Neoclassicism and Surrealism Period - 1918 to 1945

Picasso Classicism and Surrealism Period

In the period following the upheaval of World War I, Picasso produced work in a neoclassical style. In February 1917, Picasso made his first trip to Italy. He saw the celebrated collections of antique sculpture in the Vatican and the archaeological museum in Naples, and he looked at a lot of Roman painting and mosaics in Pompeii, Herculaneum and also in the Naples museum. He saw a great deal of Renaissance art both in Florence and Rome, the Primitives as well as Raphael and Michelangelo. In St Peter's he would have seen not only Michelangelo's Pieta but numerous sculptures by Bernini, and he must have looked at Bernini's extraordinary obelisk-bearing elephant and Michelangelo's Risen Christ in the Church of Santa Maria sopra Minerva because these were on the doorstep of the Minerva Hotel where Ansermet, Olga and the other dancers were lodging. The memory of Bernini's Roman fountains surfaced later in various set designs. Meanwhile his later damning references to Caravaggio - 'your enemy', Kahnweiler called him - suggest that he also spent time looking at the Caravaggio in Rome. All this 'high' culture was leavened by Roman and Neapolitan popular art in debased forms of the Rococo, Romantic and Realist styles. Moreover, Picasso was seeing all this in the company of writers, composers and artists - the kind of company in which he always thrived and which always stimulated him.

The immense diversity of styles of art he was engaged in looking at aroused Picasso's competitive and cannibalistic instincts, and over the ensuing years memories of the art he had seen in Italy surfaced in his figurative paintings and drawings, although allusions to specific works are generally rare. What has been called his 'return to order' was not an intellectual decision dictated by the theoretical debates circulating in Paris. Rather, it was driven by his personal contact with works of art which were fresh to him, and by his delighted sense of discovery and recognition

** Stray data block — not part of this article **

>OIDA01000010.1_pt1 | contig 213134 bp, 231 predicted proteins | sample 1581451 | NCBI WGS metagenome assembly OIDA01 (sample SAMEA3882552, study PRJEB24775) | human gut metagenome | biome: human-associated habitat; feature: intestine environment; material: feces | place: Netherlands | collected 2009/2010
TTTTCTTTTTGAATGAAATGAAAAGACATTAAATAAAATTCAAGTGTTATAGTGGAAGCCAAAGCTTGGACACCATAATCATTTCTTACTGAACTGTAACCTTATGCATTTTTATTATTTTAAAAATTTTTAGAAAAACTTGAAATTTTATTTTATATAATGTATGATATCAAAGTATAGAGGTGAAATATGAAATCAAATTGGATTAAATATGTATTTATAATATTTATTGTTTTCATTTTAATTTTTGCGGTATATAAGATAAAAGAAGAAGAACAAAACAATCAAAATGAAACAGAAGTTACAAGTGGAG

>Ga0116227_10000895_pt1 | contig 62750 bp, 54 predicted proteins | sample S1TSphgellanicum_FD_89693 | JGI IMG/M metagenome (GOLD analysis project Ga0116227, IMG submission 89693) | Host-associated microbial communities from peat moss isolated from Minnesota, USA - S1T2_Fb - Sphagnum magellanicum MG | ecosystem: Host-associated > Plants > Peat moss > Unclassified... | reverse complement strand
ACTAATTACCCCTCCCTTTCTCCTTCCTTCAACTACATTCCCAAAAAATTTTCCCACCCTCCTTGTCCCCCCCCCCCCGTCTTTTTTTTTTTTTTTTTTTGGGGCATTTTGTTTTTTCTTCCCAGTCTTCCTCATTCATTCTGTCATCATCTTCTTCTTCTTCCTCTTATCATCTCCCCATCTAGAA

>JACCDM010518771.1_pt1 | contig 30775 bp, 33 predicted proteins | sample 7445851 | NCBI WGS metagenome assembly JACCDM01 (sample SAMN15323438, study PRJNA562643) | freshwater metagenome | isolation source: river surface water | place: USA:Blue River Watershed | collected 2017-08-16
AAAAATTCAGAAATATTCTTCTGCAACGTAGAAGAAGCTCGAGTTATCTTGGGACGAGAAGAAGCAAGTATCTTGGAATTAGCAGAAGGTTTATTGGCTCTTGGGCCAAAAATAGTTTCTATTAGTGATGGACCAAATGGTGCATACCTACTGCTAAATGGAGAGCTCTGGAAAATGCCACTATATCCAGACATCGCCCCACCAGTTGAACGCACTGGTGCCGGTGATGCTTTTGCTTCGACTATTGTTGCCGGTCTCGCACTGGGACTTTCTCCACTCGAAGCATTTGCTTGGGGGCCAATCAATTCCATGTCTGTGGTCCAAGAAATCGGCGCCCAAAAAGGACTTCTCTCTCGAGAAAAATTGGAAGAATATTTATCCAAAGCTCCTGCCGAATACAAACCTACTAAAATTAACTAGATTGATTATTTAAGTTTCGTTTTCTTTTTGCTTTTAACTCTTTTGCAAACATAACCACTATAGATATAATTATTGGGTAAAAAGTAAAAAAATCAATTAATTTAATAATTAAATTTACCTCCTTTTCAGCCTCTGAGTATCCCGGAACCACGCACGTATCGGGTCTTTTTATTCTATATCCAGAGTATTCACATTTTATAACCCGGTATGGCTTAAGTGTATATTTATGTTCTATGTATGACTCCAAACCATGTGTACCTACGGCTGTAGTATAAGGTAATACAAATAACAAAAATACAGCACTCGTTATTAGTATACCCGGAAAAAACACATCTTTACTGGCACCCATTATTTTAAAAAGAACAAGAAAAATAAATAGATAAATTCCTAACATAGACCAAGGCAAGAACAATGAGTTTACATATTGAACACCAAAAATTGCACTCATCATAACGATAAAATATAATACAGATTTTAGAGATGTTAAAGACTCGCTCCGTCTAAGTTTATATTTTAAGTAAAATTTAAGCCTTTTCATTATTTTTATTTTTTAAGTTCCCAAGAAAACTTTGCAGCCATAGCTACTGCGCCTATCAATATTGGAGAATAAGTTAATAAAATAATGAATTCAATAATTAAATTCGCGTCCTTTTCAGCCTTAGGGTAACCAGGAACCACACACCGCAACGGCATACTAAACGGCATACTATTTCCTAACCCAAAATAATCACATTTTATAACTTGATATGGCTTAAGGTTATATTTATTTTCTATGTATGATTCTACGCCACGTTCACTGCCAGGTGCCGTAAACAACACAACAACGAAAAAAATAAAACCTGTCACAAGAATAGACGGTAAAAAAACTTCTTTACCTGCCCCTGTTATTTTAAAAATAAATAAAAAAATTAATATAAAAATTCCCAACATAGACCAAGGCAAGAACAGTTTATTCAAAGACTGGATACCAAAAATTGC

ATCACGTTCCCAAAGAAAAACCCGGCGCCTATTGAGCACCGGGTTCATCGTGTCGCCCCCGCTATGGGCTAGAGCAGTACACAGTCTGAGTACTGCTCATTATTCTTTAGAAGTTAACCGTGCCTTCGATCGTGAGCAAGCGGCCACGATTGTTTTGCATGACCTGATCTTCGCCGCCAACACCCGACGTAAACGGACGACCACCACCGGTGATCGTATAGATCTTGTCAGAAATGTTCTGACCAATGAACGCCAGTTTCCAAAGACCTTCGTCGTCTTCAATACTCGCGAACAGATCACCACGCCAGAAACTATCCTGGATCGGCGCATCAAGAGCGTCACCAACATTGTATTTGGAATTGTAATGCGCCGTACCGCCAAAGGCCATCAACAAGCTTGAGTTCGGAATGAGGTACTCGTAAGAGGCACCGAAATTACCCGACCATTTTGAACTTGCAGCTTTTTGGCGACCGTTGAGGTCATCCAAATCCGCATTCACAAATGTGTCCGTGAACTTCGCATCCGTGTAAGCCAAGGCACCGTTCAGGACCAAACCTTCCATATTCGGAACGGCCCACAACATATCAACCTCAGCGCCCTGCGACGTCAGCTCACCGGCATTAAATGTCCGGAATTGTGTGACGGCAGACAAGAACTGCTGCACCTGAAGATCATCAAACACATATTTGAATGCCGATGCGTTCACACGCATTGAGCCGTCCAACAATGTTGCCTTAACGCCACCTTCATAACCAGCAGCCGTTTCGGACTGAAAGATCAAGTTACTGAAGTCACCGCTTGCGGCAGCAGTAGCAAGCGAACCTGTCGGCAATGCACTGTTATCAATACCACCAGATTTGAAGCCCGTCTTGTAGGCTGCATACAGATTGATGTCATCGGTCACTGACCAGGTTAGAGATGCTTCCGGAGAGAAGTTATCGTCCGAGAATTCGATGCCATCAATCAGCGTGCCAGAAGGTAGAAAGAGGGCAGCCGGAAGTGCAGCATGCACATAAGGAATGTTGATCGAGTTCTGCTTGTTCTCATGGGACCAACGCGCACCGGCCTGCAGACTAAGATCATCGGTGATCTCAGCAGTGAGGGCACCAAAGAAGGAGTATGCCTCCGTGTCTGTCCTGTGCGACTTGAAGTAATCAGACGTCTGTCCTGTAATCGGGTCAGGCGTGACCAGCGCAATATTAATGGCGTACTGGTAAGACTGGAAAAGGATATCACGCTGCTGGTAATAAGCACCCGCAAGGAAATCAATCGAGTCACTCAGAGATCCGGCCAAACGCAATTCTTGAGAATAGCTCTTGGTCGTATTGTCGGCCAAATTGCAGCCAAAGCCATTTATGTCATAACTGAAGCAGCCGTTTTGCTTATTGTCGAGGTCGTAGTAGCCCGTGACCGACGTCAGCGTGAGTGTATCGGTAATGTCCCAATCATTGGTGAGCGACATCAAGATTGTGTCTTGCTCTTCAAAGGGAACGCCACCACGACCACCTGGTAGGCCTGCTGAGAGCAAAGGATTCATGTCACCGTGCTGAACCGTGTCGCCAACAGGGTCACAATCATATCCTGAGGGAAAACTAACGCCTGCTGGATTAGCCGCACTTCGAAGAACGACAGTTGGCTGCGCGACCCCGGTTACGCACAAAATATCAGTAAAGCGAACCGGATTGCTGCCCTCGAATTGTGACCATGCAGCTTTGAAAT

In 1918, Olga and Picasso got married. The young couple moved to an apartment that occupied two floors at 23 Rue La Boétie, acquired servants, a chauffeur, and began to move in different social circles, no doubt due to Olga's influence. The chaotic get-togethers Picasso had with his artist friends gradually changed into formal receptions. Picasso's image of himself changed as well, and this was reflected in the more conventional style he adopted in his art and the way in which he consciously made use of artistic traditions and ceased to be provocative.

A typical example of this Neoclassicism style is Two Women Running on the Beach, Large Bather and Two Nudes.

In 1920s, influenced by the writings of psychologist Sigmund Freud, the literary, intellectual, and artistic movement called Surrealism sought a revolution against the constraints of the rational mind; and by extension, they saw the rules of a society as oppressive. Among most popular Surrealism painters are Salvador Dali, Joan Miro and Rene Magritte. Surrealism also embraces a Marxist ideology that demands an orthodox approach to history as a product of the material interaction of collective interests, and many renown Surrealism artists later on became 20th century Counterculture symbols, along with Marxist Che Guevara.

In 1925 the Surrealist writer and poet André Breton declared Picasso as 'one of ours' in his article Le Surréalisme et la peinture, published in Révolution surréaliste. Les Demoiselles d'Avignon was reproduced for the first time in Europe in the same issue. Yet Picasso exhibited Cubist works at the first Surrealist group exhibition in 1925; the concept of 'psychic automatism in its pure state' defined in the Manifeste du surréalisme never appealed to him entirely. He did at the time develop new imagery and formal syntax for expressing himself emotionally, a typical example is Three Dancers, 1925. But Surrealism only revived Picasso's attraction to primitivism and eroticism.